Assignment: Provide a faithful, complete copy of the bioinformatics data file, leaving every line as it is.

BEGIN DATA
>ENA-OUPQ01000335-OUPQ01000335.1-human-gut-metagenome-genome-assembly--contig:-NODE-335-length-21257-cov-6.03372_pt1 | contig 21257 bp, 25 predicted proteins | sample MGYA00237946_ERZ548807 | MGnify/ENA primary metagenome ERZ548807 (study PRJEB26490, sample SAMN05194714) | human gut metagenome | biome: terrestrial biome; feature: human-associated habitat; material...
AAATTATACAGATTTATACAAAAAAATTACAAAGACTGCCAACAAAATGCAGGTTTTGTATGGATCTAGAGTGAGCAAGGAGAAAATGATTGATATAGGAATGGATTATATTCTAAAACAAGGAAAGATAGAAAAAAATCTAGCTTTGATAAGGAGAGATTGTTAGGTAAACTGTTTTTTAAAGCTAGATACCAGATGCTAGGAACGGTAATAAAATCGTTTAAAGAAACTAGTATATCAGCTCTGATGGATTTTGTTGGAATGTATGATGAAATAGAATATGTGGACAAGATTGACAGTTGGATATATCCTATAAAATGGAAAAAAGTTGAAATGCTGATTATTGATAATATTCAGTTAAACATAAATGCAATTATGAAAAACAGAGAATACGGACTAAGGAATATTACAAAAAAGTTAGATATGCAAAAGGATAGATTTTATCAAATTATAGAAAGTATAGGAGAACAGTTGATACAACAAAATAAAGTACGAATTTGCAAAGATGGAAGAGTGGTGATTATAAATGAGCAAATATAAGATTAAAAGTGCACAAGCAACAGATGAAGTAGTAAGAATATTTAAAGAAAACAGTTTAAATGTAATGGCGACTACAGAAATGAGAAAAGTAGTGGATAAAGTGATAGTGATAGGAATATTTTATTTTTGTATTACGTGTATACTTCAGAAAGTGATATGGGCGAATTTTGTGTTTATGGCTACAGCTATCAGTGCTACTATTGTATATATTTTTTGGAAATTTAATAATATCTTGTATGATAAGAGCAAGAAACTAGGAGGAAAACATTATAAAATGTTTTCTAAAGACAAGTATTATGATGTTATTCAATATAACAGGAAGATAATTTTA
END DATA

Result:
>ENA-OUPQ01000335-OUPQ01000335.1-human-gut-metagenome-genome-assembly--contig:-NODE-335-length-21257-cov-6.03372_pt1 | contig 21257 bp, 25 predicted proteins | sample MGYA00237946_ERZ548807 | MGnify/ENA primary metagenome ERZ548807 (study PRJEB26490, sample SAMN05194714) | human gut metagenome | biome: terrestrial biome; feature: human-associated habitat; material...
AAATTATACAGATTTATACAAAAAAATTACAAAGACTGCCAACAAAATGCAGGTTTTGTATGGATCTAGAGTGAGCAAGGAGAAAATGATTGATATAGGAATGGATTATATTCTAAAACAAGGAAAGATAGAAAAAAATCTAGCTTTGATAAGGAGAGATTGTTAGGTAAACTGTTTTTTAAAGCTAGATACCAGATGCTAGGAACGGTAATAAAATCGTTTAAAGAAACTAGTATATCAGCTCTGATGGATTTTGTTGGAATGTATGATGAAATAGAATATGTGGACAAGATTGACAGTTGGATATATCCTATAAAATGGAAAAAAGTTGAAATGCTGATTATTGATAATATTCAGTTAAACATAAATGCAATTATGAAAAACAGAGAATACGGACTAAGGAATATTACAAAAAAGTTAGATATGCAAAAGGATAGATTTTATCAAATTATAGAAAGTATAGGAGAACAGTTGATACAACAAAATAAAGTACGAATTTGCAAAGATGGAAGAGTGGTGATTATAAATGAGCAAATATAAGATTAAAAGTGCACAAGCAACAGATGAAGTAGTAAGAATATTTAAAGAAAACAGTTTAAATGTAATGGCGACTACAGAAATGAGAAAAGTAGTGGATAAAGTGATAGTGATAGGAATATTTTATTTTTGTATTACGTGTATACTTCAGAAAGTGATATGGGCGAATTTTGTGTTTATGGCTACAGCTATCAGTGCTACTATTGTATATATTTTTTGGAAATTTAATAATATCTTGTATGATAAGAGCAAGAAACTAGGAGGAAAACATTATAAAATGTTTTCTAAAGACAAGTATTATGATGTTATTCAATATAACAGGAAGATAATTTTA